Stocks Tumble As Coronavirus Cases Spike Again In U.S. And Europe
Updated at 5 p.m. ET
Stocks on Monday posted their worst day since early September amid a surge in coronavirus cases in the United States and Europe and declining optimism about another U.S. pandemic relief bill.
The Dow Jones Industrial Average ended the day down 650 points, or 2.3%, posting its biggest decline since Sept. 3. The other major indexes were also down, though not as much.
The declines happened amid reports that coronavirus cases have spiked in the United States, with more than 80,000 new infections reported on Friday and Saturday, while France and Italy registered a record number of new cases.
"Coronavirus worries are back," said Lindsey Bell, chief investment strategist at Ally Invest. In addition to new cases reaching records, she said, "the timing of a vaccine continues to be crucial, but elusive, adding to concerns about economic prospects."
Companies slammed by the pandemic, such as airlines and travel companies, were among those hardest-hit, with United Airlines ending down 7%.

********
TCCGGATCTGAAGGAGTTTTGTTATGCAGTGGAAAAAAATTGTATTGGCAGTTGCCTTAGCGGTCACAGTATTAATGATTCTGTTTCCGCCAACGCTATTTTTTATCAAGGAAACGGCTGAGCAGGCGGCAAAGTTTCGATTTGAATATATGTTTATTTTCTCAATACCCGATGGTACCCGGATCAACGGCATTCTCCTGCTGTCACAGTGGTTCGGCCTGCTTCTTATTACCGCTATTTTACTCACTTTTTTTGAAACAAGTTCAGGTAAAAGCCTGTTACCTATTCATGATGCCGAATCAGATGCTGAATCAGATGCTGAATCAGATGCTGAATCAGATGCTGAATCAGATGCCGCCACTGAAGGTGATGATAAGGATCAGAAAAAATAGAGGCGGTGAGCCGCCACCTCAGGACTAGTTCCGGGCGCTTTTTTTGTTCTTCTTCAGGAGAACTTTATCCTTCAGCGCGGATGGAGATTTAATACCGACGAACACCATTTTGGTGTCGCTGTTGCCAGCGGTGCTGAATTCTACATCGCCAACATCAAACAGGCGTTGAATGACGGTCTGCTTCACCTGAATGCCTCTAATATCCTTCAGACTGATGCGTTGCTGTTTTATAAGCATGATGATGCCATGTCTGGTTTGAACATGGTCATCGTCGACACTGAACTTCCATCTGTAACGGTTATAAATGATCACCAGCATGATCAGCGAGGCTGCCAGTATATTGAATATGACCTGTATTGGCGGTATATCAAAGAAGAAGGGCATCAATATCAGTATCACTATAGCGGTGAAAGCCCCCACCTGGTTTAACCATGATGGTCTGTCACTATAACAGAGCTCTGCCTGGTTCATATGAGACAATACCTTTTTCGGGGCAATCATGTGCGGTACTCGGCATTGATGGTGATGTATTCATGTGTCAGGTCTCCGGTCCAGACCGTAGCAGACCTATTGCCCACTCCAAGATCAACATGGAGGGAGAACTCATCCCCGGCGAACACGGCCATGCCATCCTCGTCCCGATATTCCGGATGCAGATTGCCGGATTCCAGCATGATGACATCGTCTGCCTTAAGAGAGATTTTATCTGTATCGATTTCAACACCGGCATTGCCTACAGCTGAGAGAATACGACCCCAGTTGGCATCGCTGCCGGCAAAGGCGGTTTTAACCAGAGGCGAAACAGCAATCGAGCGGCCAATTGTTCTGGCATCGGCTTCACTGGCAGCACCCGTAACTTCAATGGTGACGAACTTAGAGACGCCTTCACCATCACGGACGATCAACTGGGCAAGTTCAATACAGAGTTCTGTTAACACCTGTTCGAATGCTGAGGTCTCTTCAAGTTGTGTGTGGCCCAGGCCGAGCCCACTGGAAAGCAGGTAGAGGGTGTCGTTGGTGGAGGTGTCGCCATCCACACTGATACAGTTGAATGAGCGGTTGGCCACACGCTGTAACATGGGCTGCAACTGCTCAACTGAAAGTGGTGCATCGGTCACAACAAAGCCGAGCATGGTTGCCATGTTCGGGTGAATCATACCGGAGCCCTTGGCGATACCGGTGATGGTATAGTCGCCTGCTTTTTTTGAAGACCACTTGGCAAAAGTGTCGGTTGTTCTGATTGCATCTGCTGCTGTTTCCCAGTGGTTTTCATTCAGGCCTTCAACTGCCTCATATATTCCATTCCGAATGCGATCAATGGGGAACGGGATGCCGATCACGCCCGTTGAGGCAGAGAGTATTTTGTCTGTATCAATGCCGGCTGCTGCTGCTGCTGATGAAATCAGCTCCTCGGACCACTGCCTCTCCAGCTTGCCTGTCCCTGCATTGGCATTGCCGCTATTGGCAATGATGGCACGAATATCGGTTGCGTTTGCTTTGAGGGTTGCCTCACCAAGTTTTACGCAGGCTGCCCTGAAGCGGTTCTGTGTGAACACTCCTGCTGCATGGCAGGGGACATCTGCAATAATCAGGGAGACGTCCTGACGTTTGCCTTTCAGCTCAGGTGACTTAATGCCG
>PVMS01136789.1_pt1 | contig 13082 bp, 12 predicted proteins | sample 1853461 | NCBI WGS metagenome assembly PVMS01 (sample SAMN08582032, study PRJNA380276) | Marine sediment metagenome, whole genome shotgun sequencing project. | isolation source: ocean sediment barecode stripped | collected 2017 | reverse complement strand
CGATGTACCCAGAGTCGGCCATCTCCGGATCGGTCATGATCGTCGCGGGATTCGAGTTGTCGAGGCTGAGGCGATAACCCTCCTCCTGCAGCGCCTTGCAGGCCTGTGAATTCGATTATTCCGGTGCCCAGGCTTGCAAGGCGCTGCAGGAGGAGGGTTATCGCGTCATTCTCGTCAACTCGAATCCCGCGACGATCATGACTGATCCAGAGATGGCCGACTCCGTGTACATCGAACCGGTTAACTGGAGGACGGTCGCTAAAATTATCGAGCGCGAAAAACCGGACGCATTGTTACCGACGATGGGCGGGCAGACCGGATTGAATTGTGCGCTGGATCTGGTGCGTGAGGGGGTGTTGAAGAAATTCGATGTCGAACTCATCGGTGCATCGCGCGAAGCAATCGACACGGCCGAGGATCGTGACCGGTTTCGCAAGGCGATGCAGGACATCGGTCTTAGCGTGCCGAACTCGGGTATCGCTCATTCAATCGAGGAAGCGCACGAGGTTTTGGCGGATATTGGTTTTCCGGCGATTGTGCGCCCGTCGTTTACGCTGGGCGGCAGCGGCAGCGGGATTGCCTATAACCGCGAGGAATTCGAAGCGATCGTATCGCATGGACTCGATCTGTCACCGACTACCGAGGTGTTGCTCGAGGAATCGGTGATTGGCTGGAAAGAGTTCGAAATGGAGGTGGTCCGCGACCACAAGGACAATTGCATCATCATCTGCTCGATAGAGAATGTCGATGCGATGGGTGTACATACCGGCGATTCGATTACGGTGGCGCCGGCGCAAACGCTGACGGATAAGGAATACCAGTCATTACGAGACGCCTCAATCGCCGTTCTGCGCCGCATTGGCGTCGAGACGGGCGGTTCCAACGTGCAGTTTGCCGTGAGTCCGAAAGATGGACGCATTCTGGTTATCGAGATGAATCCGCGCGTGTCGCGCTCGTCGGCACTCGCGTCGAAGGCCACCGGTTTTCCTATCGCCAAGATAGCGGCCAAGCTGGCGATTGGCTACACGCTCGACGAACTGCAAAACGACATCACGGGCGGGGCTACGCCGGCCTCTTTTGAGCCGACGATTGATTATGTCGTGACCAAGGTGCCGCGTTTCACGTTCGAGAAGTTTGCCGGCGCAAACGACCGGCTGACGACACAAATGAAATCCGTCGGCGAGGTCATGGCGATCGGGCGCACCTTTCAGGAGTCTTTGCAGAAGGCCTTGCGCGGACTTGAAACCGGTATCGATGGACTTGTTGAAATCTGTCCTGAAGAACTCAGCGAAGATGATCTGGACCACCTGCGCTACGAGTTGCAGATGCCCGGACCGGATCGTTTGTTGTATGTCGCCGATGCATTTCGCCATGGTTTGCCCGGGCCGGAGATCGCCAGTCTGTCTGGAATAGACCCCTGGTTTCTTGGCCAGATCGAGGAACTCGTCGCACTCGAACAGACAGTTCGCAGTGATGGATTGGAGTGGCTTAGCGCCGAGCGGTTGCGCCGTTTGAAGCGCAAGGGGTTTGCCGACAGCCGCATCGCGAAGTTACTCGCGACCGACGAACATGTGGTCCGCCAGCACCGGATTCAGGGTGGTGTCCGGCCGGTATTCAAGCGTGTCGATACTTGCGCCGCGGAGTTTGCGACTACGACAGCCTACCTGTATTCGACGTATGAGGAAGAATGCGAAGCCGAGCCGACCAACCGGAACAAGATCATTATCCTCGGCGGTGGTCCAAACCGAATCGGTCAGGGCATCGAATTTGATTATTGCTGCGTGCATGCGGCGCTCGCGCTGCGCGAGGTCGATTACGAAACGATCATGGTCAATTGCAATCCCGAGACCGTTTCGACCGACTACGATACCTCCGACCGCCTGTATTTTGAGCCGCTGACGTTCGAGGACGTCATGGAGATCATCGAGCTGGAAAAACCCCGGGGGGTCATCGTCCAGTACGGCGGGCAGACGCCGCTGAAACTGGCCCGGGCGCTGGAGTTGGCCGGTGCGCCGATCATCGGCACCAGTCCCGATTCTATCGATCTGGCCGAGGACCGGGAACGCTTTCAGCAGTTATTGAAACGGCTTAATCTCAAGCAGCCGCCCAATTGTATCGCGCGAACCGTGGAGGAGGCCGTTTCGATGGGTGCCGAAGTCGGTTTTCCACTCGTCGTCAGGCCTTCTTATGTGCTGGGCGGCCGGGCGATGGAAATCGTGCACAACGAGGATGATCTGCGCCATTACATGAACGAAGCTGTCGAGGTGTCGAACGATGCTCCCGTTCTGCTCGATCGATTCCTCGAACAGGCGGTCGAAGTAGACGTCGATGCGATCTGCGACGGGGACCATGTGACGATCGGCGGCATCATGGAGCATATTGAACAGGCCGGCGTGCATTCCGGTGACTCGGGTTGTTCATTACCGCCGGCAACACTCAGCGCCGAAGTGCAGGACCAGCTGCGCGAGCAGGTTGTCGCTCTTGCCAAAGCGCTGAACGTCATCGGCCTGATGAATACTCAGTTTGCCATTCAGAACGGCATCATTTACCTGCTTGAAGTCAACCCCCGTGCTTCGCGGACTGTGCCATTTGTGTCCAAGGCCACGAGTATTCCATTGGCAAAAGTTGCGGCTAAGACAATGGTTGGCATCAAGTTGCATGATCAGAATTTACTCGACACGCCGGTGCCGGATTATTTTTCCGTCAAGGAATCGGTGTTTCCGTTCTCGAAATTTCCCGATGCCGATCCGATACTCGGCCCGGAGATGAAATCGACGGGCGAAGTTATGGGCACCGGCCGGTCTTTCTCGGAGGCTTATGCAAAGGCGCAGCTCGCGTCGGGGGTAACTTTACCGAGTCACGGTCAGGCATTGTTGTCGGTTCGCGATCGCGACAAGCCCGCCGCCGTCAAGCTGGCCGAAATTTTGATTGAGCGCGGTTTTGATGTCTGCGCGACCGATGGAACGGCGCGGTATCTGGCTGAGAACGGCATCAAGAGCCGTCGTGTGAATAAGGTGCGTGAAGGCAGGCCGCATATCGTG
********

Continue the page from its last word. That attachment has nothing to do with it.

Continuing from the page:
"There continue to be wide swaths of the U.S. economy which simply cannot get back to normal in a worsening pandemic, including travel, leisure, entertainment, restaurants and bricks-and-mortar retailing," said David Kelly, chief global strategist at J.P. Morgan Funds.
But declines took place across the board. Energy companies, which see their profits fall when the economy slows, were down.
Meanwhile, the odds that Congress and the White House can agree on another stimulus bill are fading.
While House Speaker Nancy Pelosi and Treasury Secretary Steve Mnuchin spoke several times about a bill last week, White House officials say significant differences remain between the two sides.
"The failure of Congress and the administration to agree on a further stimulus package before the election will likely result in more small-business closures and state and local layoffs in the fourth quarter, along with some slowing in consumer spending on the basics," Kelly said.
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